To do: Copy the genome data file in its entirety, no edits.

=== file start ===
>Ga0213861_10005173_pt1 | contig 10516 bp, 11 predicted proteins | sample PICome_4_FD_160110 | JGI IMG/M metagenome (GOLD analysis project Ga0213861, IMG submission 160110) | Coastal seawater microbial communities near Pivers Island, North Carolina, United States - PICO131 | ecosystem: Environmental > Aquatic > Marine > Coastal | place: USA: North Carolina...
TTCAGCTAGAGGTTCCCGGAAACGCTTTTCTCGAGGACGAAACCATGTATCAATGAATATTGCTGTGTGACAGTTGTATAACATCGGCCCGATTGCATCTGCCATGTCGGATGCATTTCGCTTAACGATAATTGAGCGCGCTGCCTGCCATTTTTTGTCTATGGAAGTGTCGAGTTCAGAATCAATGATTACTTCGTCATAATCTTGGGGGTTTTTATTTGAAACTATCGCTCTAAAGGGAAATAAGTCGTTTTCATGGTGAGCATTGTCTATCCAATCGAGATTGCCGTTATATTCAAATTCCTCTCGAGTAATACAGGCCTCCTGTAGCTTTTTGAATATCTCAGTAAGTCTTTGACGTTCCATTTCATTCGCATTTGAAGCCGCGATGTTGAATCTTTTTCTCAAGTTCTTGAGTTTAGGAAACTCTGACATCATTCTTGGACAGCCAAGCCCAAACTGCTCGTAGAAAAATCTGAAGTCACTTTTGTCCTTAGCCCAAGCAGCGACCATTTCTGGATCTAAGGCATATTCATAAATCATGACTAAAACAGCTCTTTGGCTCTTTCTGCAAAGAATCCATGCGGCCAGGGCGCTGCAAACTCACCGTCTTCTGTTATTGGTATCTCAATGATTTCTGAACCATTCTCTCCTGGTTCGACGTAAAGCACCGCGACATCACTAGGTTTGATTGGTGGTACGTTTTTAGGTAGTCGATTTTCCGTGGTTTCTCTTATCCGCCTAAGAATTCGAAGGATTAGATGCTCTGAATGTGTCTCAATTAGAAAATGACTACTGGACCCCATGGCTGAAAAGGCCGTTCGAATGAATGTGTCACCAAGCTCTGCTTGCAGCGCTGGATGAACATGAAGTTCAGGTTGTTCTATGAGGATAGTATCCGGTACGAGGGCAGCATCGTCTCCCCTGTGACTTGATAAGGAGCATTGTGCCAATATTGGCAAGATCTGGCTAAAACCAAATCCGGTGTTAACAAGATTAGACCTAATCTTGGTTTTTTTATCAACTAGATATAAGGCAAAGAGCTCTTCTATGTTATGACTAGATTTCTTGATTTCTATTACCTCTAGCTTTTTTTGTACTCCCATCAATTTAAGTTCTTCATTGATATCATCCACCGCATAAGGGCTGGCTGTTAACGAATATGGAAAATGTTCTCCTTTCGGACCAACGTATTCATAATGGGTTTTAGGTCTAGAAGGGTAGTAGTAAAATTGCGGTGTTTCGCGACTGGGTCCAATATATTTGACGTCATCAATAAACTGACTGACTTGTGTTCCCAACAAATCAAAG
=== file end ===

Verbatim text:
>Ga0213861_10005173_pt1 | contig 10516 bp, 11 predicted proteins | sample PICome_4_FD_160110 | JGI IMG/M metagenome (GOLD analysis project Ga0213861, IMG submission 160110) | Coastal seawater microbial communities near Pivers Island, North Carolina, United States - PICO131 | ecosystem: Environmental > Aquatic > Marine > Coastal | place: USA: North Carolina...
TTCAGCTAGAGGTTCCCGGAAACGCTTTTCTCGAGGACGAAACCATGTATCAATGAATATTGCTGTGTGACAGTTGTATAACATCGGCCCGATTGCATCTGCCATGTCGGATGCATTTCGCTTAACGATAATTGAGCGCGCTGCCTGCCATTTTTTGTCTATGGAAGTGTCGAGTTCAGAATCAATGATTACTTCGTCATAATCTTGGGGGTTTTTATTTGAAACTATCGCTCTAAAGGGAAATAAGTCGTTTTCATGGTGAGCATTGTCTATCCAATCGAGATTGCCGTTATATTCAAATTCCTCTCGAGTAATACAGGCCTCCTGTAGCTTTTTGAATATCTCAGTAAGTCTTTGACGTTCCATTTCATTCGCATTTGAAGCCGCGATGTTGAATCTTTTTCTCAAGTTCTTGAGTTTAGGAAACTCTGACATCATTCTTGGACAGCCAAGCCCAAACTGCTCGTAGAAAAATCTGAAGTCACTTTTGTCCTTAGCCCAAGCAGCGACCATTTCTGGATCTAAGGCATATTCATAAATCATGACTAAAACAGCTCTTTGGCTCTTTCTGCAAAGAATCCATGCGGCCAGGGCGCTGCAAACTCACCGTCTTCTGTTATTGGTATCTCAATGATTTCTGAACCATTCTCTCCTGGTTCGACGTAAAGCACCGCGACATCACTAGGTTTGATTGGTGGTACGTTTTTAGGTAGTCGATTTTCCGTGGTTTCTCTTATCCGCCTAAGAATTCGAAGGATTAGATGCTCTGAATGTGTCTCAATTAGAAAATGACTACTGGACCCCATGGCTGAAAAGGCCGTTCGAATGAATGTGTCACCAAGCTCTGCTTGCAGCGCTGGATGAACATGAAGTTCAGGTTGTTCTATGAGGATAGTATCCGGTACGAGGGCAGCATCGTCTCCCCTGTGACTTGATAAGGAGCATTGTGCCAATATTGGCAAGATCTGGCTAAAACCAAATCCGGTGTTAACAAGATTAGACCTAATCTTGGTTTTTTTATCAACTAGATATAAGGCAAAGAGCTCTTCTATGTTATGACTAGATTTCTTGATTTCTATTACCTCTAGCTTTTTTTGTACTCCCATCAATTTAAGTTCTTCATTGATATCATCCACCGCATAAGGGCTGGCTGTTAACGAATATGGAAAATGTTCTCCTTTCGGACCAACGTATTCATAATGGGTTTTAGGTCTAGAAGGGTAGTAGTAAAATTGCGGTGTTTCGCGACTGGGTCCAATATATTTGACGTCATCAATAAACTGACTGACTTGTGTTCCCAACAAATCAAAG